Bucket list tip: Visit a neighborhood tavern called a meyhane. Order mezes and sip raki, an anise-flavored liquor. One favorite: Refik, refikrestaurant.com
The Crescent City offers pure pleasure and indulgence in all its forms, Muhlke says. “It’s food and drink and excess and nowhere else in the U.S. is hedonism as sanctioned as it is in New Orleans. There’s no puritanical ‘Don’t eat that, don’t drink that’.” In addition to classics like Galatoire’s, the city always has new favorites, like Bacchanal Fine Wine and Spirits, a retail shop that turned into a backyard drinking party and is now a restaurant, or Peche, which is dedicated to local fish.notmc.com
Bucket list tip: Follow your appetite and try new neighborhoods, like Bywater. Muhlke likes to stay in the Warehouse District, which puts her close to Herbsaint, a sister restaurant to Peche. herbsaint.com
The Scandinavian eatery Noma put the city on the map, repeatedly winning honors as the best restaurant in the world. It focuses on extremely local ingredients, many foraged from the ocean or forest. Diners may be served sea urchin toast, moss or even ants. The Danish capital’s filled with other notable dining options too. “The food is incredibly modern. It’s cutting edge,” Muhlke says. Many chefs who got their start at Noma have opened their own places, and several can be found on Jægersborggade Street, including Manfreds & Vin, an organic wine bar with equally memorable food. visitcopenhagen.com
Bucket list tip: While Noma gets upwards of 100,000 reservation requests each year, it’s relatively easy to come at lunch. “It’s a four-hour meal with wine pairings. Why not blow the whole day?” she says. And then work off the meal by embracing the city’s cycling culture. “Biking to lunch at Noma is one of the world’s pleasures.” noma.dk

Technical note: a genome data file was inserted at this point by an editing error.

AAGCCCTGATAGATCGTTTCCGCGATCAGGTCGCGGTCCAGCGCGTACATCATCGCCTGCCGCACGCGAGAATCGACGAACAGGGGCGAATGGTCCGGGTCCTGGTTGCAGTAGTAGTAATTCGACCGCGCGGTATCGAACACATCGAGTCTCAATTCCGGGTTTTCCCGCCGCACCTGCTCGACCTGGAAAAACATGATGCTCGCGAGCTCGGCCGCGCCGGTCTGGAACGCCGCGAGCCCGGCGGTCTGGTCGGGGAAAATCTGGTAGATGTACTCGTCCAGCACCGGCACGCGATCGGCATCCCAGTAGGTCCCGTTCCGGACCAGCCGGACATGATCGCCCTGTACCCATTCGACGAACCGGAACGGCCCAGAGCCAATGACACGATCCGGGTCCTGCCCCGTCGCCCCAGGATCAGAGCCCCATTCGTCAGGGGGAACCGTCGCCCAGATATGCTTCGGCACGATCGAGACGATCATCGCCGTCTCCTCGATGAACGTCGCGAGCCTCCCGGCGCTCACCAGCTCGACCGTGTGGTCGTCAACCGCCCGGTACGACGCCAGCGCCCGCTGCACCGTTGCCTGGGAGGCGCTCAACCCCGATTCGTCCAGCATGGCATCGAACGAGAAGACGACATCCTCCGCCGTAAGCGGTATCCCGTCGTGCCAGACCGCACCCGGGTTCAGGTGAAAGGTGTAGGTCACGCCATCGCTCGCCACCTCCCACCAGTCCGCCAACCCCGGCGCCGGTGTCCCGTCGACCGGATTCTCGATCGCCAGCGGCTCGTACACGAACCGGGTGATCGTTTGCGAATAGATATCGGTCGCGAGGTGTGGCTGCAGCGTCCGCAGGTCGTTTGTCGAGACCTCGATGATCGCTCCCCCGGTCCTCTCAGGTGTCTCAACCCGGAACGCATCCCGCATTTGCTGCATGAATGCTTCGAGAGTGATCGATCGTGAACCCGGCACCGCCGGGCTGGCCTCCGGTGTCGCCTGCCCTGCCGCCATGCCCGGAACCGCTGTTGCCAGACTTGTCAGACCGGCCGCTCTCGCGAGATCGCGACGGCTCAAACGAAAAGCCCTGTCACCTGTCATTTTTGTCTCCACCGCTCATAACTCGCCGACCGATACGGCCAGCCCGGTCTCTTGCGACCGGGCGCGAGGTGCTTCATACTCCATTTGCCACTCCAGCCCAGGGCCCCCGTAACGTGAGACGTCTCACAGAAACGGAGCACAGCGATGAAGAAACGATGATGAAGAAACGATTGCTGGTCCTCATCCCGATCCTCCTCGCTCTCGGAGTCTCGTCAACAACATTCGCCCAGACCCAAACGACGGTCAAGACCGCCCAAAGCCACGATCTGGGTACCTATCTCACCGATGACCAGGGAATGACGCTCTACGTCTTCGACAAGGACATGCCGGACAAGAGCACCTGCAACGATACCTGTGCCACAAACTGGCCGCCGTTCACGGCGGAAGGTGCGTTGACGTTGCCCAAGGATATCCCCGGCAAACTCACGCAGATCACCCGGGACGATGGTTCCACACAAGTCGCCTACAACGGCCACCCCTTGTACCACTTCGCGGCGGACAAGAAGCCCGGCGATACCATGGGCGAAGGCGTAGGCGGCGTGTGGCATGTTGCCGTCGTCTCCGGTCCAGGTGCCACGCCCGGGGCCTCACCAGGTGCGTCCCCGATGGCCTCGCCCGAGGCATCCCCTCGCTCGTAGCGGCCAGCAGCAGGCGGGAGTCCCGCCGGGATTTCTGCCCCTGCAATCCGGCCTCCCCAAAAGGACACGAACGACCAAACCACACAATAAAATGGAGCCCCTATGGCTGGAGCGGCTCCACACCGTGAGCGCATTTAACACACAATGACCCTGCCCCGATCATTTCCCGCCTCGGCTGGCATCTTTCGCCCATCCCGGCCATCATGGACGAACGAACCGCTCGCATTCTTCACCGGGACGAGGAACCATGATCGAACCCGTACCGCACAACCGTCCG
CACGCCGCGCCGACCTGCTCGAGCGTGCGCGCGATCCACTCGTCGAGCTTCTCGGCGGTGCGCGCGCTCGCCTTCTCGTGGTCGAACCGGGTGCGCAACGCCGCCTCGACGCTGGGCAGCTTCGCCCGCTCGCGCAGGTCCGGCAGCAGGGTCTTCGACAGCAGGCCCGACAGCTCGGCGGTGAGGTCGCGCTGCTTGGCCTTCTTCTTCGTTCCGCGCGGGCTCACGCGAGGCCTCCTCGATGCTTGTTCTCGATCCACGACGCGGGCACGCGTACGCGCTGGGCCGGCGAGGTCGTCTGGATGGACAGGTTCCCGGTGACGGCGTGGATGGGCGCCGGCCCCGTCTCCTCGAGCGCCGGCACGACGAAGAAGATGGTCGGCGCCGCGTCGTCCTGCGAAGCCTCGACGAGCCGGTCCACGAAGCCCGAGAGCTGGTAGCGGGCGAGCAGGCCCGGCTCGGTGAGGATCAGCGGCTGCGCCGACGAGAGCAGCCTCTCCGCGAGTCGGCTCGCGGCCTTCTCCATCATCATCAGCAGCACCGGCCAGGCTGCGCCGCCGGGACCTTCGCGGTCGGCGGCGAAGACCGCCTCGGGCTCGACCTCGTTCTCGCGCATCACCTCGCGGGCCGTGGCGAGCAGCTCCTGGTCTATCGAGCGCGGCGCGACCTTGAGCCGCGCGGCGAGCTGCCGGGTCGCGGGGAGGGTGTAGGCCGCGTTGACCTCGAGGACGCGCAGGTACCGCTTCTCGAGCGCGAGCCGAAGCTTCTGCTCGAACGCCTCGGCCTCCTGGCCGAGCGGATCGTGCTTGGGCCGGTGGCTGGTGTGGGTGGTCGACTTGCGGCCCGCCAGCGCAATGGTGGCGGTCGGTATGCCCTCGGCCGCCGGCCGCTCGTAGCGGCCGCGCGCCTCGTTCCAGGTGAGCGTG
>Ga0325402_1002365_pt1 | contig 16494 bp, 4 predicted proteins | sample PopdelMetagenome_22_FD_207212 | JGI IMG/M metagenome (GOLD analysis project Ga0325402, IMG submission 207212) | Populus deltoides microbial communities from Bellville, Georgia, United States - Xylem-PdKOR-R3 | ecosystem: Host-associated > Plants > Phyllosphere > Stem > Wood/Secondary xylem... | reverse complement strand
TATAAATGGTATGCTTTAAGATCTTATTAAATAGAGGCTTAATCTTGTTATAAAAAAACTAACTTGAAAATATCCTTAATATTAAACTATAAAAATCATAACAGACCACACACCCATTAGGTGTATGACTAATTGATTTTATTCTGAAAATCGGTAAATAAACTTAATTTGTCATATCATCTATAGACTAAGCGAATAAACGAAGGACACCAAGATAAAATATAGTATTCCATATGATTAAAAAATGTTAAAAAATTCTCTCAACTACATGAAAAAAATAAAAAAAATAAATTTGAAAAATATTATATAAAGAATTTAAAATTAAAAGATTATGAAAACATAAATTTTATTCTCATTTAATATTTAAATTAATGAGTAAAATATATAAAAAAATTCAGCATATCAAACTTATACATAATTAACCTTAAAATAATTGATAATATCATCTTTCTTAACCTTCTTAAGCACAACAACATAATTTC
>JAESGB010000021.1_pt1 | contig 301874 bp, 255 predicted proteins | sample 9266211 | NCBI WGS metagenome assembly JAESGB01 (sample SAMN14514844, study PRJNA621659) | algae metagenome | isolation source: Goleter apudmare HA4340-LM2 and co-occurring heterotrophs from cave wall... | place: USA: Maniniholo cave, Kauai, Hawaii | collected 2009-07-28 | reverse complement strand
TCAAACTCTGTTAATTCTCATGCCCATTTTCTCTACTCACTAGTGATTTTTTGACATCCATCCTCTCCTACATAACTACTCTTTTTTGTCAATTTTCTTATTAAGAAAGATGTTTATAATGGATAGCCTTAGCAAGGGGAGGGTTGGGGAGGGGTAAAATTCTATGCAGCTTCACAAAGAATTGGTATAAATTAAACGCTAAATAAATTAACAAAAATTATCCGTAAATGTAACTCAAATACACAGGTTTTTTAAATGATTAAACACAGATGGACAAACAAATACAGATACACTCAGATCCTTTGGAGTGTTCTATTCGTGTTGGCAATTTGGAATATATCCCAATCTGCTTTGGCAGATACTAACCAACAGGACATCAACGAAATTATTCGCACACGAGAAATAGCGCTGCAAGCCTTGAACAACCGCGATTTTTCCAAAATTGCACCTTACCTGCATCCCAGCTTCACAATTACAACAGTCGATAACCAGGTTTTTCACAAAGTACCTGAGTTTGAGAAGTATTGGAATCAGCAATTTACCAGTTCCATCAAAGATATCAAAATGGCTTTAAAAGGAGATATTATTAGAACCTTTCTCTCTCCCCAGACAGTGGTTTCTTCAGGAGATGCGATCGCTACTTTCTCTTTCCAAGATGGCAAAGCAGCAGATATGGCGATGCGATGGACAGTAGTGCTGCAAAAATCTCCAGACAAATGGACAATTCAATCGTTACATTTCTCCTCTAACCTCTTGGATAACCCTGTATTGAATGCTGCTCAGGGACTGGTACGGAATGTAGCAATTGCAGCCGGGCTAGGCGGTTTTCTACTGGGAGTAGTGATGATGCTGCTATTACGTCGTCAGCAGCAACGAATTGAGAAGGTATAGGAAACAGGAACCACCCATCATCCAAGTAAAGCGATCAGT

San Sebastian, Spain
The Basque region is thick with Michelin-starred restaurants, but nobody should be scared away from dining here. “It’s on the gastronomic circuit, but it’s satisfying for anyone. Just see what the locals are eating,” Muhlke says. The farmhouse-based Mugaritz deserves its international acclaim – even years after visiting, diners remember its potato carefully prepared to look like a stone. Another stand-out: Arzak, which pioneered the region’s modern style. Chef Juan Mari Arzak cooks with his daughter Elena, who has been named the world’s top female chef. sansebastianturismo.com/en
Bucket list tip: Don’t forget the region’s distinctive tapas, called pintxos. The downtown area has plenty of places to try them. Just head to Birmingham and Zabalete streets and follow the crowds.
Diners are discovering Latin America, and the Mexican megalopolis is finally getting its culinary due. “Not only do you have incredible street food, you have some incredibly exciting modern chefs,” Muhlke says. At Pujol, which has been called the country’s top restaurant, chef Enrique Olvera reinterprets classic dishes with new takes on tamales, tacos and flautas, or charred baby corn, meant to emulate snacks sold at stands. Elsewhere diners can try micro-distilled mescal or modernized barbecue pits. visitmexico.com
Bucket list tip: Visit Polanco’s open-air market on Saturdays and graze from its array of street vendors which stretch along several blocks.
Whether its dishes from the 19th century or the latest food trend, London has something for every type of diner. “You have these really cool young chefs and there are places that have been open more than 100 years and are still relevant and good,” Muhlke says. “The classics and modern coexist in such a neat way.” Muhlke says famous restaurants like River Café still deliver. “It’s screamingly expensive, but worth it.” Or for something different, try the Clove Club, a restaurant/dance spot that started as a private supper club for friends. visitlondon.com
Bucket list tip: Hit the Borough Market, one of the UK’s largest, for shopping and snacking from places like famed Neal’s Yard Dairy. boroughmarket.org.uk